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What is the problem of going on a boat (and by proxy doing elective surgery) less than three days beforehand?

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I would perfer another answer other then the rambans Motion sickness answer if there is another one –  SimchasTorah Jan 25 '11 at 13:31
    
Where do you get the idea that there is a problem? –  Isaac Moses Jan 25 '11 at 15:23
    
Issac why the intrest –  SimchasTorah Jan 25 '11 at 23:41
    
Isaac -- see below, sorry for the confusion. –  Shalom Jan 26 '11 at 17:22
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@SimchasTorah, When I ask for you to provide the premise of your question, it's not necessarily that I doubt that there is one. It's just that the question is much more valuable in many ways if it's clear where it's coming from. For example, if you're aware of this halacha because you learned it in a Mishna, cite the Mishna in your question, and that gives everyone a head start in answering it, since they can see precisely what the Mishna actually says and will know to start by looking at the commentaries on the Mishna, etc. –  Isaac Moses Jan 26 '11 at 18:55

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up vote 2 down vote accepted

The Talmud, Shabbos 19a, states:

ת"ר אין מפליגין בספינה פחות מג' ימים קודם לשבת במה דברים אמורים לדבר הרשות אבל לדבר מצוה שפיר דמי

One may not depart by boat less than three days before the Sabbath ... although if for a mitzva purpose, it is allowed.

There are I believe nine different explanations in the Rishonim about why this is (and hence, in what situations it applies). As you've mentioned, one explanation is that you shouldn't be seasick on Shabbos, so give yourself a few days to gain your sea legs!

Another answer is that being on a boat (and by extension, elective surgery) is putting yourself into a situation where you may need to violate Shabbos due to life-and-death circumstances. Now certainly once you're in such a situation, you are absolutely obligated to save a life; but it's less than ideal to choose to put yourself in such a situation to begin with. According to this explanation of the Mishna, however, you only need to think about "what situation am I putting myself in" if you're within three days of Shabbos. Any earlier, and it's not your responsibility. (Similarly, if the trip is needed for a mitzva purpose, there is an argument to allow it even within the 3 days, as that wins out over the halachic strong preference of don't-put-yourself-in-a-situation-where-you-may-be-obligated-to-violate-Shabbos.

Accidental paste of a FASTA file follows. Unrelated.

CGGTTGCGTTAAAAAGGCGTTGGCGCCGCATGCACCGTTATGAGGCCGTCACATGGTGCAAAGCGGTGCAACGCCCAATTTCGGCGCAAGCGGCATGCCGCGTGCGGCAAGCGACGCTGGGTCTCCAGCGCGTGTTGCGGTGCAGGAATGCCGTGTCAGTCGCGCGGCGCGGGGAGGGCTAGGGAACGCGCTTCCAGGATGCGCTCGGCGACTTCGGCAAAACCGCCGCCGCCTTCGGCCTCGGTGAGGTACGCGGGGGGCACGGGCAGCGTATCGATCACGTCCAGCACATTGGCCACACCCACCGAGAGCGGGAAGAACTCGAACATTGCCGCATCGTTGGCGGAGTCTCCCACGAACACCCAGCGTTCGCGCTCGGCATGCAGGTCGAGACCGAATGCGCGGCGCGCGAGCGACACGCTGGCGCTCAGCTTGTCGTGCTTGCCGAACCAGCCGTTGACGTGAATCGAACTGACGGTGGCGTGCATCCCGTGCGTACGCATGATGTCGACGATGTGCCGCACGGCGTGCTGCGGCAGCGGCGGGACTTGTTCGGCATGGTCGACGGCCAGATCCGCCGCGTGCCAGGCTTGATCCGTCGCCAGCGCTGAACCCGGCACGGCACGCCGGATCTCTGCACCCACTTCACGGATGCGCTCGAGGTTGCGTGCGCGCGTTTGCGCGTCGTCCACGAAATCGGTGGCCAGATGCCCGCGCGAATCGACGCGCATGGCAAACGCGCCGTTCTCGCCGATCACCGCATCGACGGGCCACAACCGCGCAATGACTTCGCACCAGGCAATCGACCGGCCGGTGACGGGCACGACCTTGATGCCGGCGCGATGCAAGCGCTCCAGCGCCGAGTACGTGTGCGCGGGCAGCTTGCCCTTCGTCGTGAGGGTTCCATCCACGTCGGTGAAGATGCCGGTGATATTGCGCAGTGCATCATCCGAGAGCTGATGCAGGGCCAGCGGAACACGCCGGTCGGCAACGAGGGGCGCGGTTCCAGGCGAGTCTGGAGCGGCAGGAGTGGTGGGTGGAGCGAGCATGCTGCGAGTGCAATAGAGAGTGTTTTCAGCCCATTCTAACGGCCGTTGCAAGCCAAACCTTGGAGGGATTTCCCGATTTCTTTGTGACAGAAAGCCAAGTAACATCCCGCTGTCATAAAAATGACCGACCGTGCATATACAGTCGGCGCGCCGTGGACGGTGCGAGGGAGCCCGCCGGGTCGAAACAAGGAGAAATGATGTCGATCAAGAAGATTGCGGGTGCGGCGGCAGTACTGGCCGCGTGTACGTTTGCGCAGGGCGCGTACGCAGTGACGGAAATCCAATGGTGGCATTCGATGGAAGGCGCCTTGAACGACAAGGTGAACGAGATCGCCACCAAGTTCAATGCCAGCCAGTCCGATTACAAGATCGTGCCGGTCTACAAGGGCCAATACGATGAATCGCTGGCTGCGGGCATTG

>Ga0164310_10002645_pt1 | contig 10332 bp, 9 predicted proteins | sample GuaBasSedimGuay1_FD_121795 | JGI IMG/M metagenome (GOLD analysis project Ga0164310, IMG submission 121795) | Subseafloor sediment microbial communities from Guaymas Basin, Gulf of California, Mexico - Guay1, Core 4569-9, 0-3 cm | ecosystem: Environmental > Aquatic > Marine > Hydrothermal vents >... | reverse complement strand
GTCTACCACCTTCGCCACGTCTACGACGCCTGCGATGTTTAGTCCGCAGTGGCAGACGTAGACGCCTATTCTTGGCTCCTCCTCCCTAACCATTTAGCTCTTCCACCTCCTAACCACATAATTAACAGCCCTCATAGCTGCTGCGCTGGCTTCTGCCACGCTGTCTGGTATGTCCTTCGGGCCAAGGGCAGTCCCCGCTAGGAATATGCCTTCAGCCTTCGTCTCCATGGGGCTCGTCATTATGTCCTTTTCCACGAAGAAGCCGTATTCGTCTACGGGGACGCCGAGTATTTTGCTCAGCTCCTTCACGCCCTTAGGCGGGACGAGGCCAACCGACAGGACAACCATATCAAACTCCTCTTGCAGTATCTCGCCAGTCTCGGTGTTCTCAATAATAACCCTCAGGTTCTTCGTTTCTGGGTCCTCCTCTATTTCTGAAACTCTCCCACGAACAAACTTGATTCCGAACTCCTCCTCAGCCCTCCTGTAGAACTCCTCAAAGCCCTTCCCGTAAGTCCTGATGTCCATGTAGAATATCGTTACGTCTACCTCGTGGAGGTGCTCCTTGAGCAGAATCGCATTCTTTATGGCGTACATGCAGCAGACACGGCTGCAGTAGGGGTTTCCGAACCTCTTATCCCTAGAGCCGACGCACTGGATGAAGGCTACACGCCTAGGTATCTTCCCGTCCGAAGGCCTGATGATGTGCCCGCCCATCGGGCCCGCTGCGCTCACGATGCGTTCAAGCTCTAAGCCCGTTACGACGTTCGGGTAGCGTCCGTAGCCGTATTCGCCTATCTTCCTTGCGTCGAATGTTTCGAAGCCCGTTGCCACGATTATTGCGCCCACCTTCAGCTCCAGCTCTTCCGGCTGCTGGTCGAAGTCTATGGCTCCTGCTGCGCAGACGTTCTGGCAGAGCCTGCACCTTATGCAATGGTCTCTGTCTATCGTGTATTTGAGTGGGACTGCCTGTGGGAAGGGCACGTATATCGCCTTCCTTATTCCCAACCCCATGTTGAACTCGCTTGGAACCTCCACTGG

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And depending on which approach you take, you may have different halachos in various contemporary applications so that boat and surgery my have different halachos. –  YDK Jan 25 '11 at 17:39
    
You wouldnt happen to have the Mareh Makom or be able to provide the other nine –  SimchasTorah Jan 25 '11 at 23:42
    
Mishna Berura (hebrewbooks.org/pdfpager.aspx?req=14171&st=&pgnum=25) mentions 5: 1) You're putting yourself in a dangerous situation where you may have to do melacha; 2) The gentile captain is doing melacha for you; 3) You are traveling outside the Techum; 4) Seasickness will mess with your oneg Shabbos; 5) Sailing is within the decree of swimming- you may build a raft. (See intro for reason of 3 days- which include Shabbos itself acc. to Gra) –  YDK Jan 26 '11 at 16:53
    
An interesting application would be flying from, say, LA to Tokyo on a Friday afternoon- 1) A dangerous situation? Questionable. 2) Captain doing melacha for you? No, most passengers will be gentile. 3) Traveling out of the techum? You were above 10 tefachim before shabbos. 4) Airsickness? Certainly not similar to seasickness 5) Maybe you'll build a raft- not likely and anyway, your seat cusion can be used as a floating device. –  YDK Jan 26 '11 at 17:04

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